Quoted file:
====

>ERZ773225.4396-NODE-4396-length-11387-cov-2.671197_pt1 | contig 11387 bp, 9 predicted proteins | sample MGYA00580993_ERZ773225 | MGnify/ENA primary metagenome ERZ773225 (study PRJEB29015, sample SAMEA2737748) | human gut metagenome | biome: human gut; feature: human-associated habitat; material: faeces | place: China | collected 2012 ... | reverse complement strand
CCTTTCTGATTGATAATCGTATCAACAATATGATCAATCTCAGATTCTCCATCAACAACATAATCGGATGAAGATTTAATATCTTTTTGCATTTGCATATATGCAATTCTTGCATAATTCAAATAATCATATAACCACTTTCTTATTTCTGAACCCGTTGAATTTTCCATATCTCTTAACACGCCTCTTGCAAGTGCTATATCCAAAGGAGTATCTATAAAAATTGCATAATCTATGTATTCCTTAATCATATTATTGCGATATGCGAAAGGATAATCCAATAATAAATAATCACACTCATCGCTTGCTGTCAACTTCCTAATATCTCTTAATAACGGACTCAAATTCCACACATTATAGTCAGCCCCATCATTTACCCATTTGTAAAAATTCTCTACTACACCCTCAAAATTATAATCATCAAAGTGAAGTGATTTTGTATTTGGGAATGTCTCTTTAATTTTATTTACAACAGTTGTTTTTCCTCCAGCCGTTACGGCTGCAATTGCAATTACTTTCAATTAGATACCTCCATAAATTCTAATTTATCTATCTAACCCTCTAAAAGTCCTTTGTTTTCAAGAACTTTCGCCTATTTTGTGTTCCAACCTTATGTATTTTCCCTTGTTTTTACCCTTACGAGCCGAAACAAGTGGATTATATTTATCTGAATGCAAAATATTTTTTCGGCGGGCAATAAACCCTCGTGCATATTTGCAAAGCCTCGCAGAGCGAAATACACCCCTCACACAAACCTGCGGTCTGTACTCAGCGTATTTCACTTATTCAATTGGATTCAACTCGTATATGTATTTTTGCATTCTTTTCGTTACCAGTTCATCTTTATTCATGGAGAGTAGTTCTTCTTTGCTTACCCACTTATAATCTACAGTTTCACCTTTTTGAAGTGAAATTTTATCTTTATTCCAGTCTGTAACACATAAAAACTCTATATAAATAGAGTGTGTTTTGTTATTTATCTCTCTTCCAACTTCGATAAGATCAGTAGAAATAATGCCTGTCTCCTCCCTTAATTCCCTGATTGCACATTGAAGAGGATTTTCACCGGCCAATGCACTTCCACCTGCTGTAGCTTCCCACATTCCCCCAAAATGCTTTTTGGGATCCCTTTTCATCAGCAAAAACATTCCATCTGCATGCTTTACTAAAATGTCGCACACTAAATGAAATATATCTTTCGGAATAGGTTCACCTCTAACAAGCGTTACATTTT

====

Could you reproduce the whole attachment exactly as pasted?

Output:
>ERZ773225.4396-NODE-4396-length-11387-cov-2.671197_pt1 | contig 11387 bp, 9 predicted proteins | sample MGYA00580993_ERZ773225 | MGnify/ENA primary metagenome ERZ773225 (study PRJEB29015, sample SAMEA2737748) | human gut metagenome | biome: human gut; feature: human-associated habitat; material: faeces | place: China | collected 2012 ... | reverse complement strand
CCTTTCTGATTGATAATCGTATCAACAATATGATCAATCTCAGATTCTCCATCAACAACATAATCGGATGAAGATTTAATATCTTTTTGCATTTGCATATATGCAATTCTTGCATAATTCAAATAATCATATAACCACTTTCTTATTTCTGAACCCGTTGAATTTTCCATATCTCTTAACACGCCTCTTGCAAGTGCTATATCCAAAGGAGTATCTATAAAAATTGCATAATCTATGTATTCCTTAATCATATTATTGCGATATGCGAAAGGATAATCCAATAATAAATAATCACACTCATCGCTTGCTGTCAACTTCCTAATATCTCTTAATAACGGACTCAAATTCCACACATTATAGTCAGCCCCATCATTTACCCATTTGTAAAAATTCTCTACTACACCCTCAAAATTATAATCATCAAAGTGAAGTGATTTTGTATTTGGGAATGTCTCTTTAATTTTATTTACAACAGTTGTTTTTCCTCCAGCCGTTACGGCTGCAATTGCAATTACTTTCAATTAGATACCTCCATAAATTCTAATTTATCTATCTAACCCTCTAAAAGTCCTTTGTTTTCAAGAACTTTCGCCTATTTTGTGTTCCAACCTTATGTATTTTCCCTTGTTTTTACCCTTACGAGCCGAAACAAGTGGATTATATTTATCTGAATGCAAAATATTTTTTCGGCGGGCAATAAACCCTCGTGCATATTTGCAAAGCCTCGCAGAGCGAAATACACCCCTCACACAAACCTGCGGTCTGTACTCAGCGTATTTCACTTATTCAATTGGATTCAACTCGTATATGTATTTTTGCATTCTTTTCGTTACCAGTTCATCTTTATTCATGGAGAGTAGTTCTTCTTTGCTTACCCACTTATAATCTACAGTTTCACCTTTTTGAAGTGAAATTTTATCTTTATTCCAGTCTGTAACACATAAAAACTCTATATAAATAGAGTGTGTTTTGTTATTTATCTCTCTTCCAACTTCGATAAGATCAGTAGAAATAATGCCTGTCTCCTCCCTTAATTCCCTGATTGCACATTGAAGAGGATTTTCACCGGCCAATGCACTTCCACCTGCTGTAGCTTCCCACATTCCCCCAAAATGCTTTTTGGGATCCCTTTTCATCAGCAAAAACATTCCATCTGCATGCTTTACTAAAATGTCGCACACTAAATGAAATATATCTTTCGGAATAGGTTCACCTCTAACAAGCGTTACATTTT